“The time has come,” the walrus said, “to talk of many things: Of shoes and ships – and sealing wax – of cabbages and kings.” – Lewis Carroll
To be frank, the walrus would have to up his banter game to last long in his local but he has a point.
It feels like it is time to talk about many things: of testing and tracing – and vaccines – of lockdowns and new normals. Because while it feels like we have spoken about nothing else for six months, the actual worth of those conversations – all those billions of words – becomes more dubious with every day that passes.
Screenwriter William Goldman and his famous description of Hollywood studios where “nobody knows anything” has been getting quoted more than officials’ health advice for a good reason. It feels true.
Of course, we would like our politicians and their expert advisers to have the answers. We would certainly like them to stop making what look like unforced errors – the ushering of unleashed teenagers into their first digs before a week of partying is only the latest example – but hindsight is easy. The simple truth is that our leaders – like the rest of us – are making it up as they go along. The more difficult truth is that it’s not getting better any time soon; a vaccine will not be a magic bullet; and, for reasons too many to list, we need new ways of living with Covid.
This is not an argument for a libertarian free for all, a mask-free rush to open our country for business, but, at some point, we are going to have to have a serious discussion about how we can best protect those most vulnerable while trying to forge a way of living that is more than inching out of lockdown only to inch back in.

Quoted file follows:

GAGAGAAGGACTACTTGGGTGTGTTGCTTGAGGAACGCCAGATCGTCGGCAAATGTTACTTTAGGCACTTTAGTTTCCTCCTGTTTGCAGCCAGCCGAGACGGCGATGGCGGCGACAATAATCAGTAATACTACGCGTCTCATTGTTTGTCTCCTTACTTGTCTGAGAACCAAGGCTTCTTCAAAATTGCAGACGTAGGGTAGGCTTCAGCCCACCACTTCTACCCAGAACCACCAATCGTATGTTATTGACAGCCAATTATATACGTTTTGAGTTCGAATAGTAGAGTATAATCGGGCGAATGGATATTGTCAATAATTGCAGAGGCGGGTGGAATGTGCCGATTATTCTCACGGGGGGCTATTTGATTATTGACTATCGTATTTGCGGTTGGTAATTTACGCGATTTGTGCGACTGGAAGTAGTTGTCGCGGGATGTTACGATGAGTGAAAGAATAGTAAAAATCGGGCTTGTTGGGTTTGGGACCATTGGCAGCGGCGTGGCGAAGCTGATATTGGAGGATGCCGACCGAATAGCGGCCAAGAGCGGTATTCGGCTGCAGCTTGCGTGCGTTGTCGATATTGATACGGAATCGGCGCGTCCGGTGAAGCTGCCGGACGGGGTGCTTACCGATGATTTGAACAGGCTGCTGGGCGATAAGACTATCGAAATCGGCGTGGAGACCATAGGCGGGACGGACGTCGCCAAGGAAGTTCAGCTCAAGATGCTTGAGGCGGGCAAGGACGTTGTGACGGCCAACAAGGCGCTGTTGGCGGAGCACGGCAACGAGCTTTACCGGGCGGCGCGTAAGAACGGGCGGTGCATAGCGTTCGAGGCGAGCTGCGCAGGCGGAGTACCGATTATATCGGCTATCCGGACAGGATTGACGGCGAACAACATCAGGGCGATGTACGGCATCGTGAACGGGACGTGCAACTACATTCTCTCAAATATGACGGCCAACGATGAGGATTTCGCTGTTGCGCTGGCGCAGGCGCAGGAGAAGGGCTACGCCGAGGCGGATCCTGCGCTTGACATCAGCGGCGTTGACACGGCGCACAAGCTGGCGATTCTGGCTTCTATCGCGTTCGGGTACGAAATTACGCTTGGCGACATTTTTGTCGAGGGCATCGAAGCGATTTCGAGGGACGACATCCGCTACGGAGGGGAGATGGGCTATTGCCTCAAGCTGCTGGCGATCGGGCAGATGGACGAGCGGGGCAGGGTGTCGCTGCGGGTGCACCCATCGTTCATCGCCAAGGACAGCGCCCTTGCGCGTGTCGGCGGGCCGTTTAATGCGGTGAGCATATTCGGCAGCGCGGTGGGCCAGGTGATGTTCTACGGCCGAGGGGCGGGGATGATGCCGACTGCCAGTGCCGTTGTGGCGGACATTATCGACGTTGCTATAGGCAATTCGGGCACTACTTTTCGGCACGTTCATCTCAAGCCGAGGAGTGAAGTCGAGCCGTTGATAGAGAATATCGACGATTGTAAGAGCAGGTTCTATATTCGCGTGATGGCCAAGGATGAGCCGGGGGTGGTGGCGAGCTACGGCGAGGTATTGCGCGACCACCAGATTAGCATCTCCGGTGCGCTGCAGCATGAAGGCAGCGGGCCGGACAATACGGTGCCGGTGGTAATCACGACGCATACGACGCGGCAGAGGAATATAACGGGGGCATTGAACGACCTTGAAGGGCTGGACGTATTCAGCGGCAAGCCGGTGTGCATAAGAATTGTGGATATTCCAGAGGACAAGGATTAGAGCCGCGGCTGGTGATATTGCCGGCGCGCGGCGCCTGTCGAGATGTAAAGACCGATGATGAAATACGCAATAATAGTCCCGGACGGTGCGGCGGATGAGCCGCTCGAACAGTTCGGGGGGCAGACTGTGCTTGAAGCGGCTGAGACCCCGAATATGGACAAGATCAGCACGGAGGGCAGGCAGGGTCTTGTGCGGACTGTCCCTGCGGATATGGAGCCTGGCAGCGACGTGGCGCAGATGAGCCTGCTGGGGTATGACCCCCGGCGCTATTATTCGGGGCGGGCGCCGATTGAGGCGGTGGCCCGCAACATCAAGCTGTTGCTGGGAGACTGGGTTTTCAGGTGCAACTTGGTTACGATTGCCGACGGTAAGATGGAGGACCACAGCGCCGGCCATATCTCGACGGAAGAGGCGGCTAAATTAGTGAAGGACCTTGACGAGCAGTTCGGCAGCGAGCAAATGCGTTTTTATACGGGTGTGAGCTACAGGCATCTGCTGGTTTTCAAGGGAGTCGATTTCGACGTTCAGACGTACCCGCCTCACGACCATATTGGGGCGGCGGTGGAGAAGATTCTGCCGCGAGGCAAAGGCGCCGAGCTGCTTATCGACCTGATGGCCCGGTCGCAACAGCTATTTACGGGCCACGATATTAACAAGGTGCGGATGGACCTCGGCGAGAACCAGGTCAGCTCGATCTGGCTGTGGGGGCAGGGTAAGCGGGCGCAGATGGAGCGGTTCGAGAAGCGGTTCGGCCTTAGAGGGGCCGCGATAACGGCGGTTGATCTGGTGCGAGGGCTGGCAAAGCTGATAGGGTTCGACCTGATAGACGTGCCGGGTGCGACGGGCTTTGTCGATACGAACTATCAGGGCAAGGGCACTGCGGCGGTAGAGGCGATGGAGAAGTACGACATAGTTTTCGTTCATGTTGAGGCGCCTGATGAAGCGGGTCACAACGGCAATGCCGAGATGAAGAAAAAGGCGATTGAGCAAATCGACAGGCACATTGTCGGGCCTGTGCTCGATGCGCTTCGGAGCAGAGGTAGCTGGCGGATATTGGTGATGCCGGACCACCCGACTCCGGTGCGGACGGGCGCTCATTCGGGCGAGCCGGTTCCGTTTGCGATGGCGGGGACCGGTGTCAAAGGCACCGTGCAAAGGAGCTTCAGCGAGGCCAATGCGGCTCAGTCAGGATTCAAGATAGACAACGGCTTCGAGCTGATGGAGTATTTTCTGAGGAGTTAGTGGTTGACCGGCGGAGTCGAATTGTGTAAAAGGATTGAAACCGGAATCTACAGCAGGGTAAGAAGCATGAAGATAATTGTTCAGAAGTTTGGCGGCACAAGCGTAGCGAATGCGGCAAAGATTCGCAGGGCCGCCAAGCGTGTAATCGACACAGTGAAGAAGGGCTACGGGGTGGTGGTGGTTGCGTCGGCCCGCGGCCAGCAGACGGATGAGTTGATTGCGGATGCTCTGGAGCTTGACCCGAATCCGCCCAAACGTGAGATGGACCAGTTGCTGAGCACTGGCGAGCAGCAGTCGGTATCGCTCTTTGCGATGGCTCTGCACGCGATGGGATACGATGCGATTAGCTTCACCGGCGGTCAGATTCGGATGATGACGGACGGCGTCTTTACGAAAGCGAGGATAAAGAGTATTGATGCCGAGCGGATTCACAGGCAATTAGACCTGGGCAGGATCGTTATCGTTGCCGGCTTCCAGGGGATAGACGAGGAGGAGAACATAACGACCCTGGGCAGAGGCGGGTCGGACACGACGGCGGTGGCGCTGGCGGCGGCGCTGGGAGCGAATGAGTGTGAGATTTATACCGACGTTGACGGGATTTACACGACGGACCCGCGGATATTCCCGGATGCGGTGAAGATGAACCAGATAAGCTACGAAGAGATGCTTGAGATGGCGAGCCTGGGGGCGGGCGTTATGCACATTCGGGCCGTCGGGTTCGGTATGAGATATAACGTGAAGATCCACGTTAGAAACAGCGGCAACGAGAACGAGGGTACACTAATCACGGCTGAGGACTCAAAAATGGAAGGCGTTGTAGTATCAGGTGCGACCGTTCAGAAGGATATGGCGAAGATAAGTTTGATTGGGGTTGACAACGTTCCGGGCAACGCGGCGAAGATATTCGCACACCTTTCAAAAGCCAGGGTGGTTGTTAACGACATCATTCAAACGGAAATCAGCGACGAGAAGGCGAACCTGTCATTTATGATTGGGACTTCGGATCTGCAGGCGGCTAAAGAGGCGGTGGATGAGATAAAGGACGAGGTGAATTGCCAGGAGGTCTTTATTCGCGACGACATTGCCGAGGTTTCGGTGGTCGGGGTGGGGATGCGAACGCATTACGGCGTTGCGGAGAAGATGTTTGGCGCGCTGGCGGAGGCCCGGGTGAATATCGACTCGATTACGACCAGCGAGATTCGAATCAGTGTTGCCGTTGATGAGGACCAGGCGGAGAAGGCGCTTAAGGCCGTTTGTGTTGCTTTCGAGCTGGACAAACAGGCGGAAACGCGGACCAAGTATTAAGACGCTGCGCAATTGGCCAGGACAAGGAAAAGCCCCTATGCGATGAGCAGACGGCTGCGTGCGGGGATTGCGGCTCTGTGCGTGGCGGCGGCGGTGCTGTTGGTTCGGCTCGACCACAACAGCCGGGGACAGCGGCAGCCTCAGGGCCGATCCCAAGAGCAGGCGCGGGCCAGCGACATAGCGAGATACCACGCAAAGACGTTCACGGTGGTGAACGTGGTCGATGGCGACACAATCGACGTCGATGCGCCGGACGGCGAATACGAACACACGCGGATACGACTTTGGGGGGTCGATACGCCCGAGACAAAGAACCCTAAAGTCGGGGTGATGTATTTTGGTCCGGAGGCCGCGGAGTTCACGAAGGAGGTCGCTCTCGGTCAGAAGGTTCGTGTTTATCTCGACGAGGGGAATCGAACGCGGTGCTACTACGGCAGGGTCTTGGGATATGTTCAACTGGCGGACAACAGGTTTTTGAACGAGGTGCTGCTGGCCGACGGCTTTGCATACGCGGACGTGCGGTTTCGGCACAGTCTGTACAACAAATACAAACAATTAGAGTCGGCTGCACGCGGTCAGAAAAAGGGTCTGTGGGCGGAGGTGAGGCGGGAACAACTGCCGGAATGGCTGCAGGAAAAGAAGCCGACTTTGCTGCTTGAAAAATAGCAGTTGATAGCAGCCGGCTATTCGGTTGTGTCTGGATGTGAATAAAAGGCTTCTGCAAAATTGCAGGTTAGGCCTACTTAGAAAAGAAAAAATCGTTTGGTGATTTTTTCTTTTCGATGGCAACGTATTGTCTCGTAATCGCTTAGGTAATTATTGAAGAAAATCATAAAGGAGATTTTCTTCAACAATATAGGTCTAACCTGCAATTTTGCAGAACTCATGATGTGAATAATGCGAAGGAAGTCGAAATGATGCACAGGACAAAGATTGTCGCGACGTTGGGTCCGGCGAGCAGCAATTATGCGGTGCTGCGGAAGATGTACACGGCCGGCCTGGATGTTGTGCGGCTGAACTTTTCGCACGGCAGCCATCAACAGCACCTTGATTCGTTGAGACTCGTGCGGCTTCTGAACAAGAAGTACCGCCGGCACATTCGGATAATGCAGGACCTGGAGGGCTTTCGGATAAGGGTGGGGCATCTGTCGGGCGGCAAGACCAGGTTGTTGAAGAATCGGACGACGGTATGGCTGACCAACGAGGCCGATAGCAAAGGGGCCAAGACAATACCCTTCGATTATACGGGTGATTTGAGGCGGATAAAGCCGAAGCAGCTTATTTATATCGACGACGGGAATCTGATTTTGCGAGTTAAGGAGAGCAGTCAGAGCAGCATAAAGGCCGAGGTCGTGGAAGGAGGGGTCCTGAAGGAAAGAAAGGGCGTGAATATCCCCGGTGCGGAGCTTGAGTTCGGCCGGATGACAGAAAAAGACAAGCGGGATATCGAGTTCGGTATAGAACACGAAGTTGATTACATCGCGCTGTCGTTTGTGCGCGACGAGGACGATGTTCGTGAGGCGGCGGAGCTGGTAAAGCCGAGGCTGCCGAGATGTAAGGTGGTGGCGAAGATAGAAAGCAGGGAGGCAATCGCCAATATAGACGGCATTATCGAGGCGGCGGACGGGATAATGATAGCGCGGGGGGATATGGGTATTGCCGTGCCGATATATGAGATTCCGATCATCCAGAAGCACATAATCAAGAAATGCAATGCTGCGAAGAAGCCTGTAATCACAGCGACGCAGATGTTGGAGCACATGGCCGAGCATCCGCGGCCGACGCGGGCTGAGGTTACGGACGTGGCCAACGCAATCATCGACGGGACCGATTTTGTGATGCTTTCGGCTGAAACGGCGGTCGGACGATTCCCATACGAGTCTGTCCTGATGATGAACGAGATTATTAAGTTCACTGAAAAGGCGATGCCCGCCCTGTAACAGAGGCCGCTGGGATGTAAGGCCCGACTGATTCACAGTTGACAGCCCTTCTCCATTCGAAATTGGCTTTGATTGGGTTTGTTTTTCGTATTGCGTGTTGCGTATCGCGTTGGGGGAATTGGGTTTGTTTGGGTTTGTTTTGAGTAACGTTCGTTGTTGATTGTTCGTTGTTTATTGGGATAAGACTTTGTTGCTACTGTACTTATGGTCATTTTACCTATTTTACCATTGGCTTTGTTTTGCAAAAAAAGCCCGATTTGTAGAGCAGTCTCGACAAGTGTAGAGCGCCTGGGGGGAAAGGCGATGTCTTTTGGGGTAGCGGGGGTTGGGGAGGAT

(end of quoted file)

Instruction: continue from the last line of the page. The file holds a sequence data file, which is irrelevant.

We cannot continue to allow vital health services – from cancer screening and mental health support to dentistry and diagnostic labs – to lie in limbo. Health, education, justice, all of the systems that underpin our society must be retooled to allow them to operate through this pandemic. We hoped an awful six months of stringent lockdown would have left us in a better place but we were wrong.
At best, it’s bought us a bit of time but it will be at least another six months, or more, probably 16 months, or, heaven forbid, six years before we get to that better place. If China, which has, to put it diplomatically, been working on this longer than us, is still locking down cities of 200,000 people because of three reported cases, then a new dawn has not even started to creep over the dark horizon.
One thing seems clear, if we are ever to find a stability, some kind of normal life, while Covid remains at large and our most at-risk are best protected, it will be done with a system for testing and tracing that is, genuinely, world-class, with tests available and results swift and certain.
As we hurtle towards winter, we should be prepared to talk about many things but let’s begin with that.
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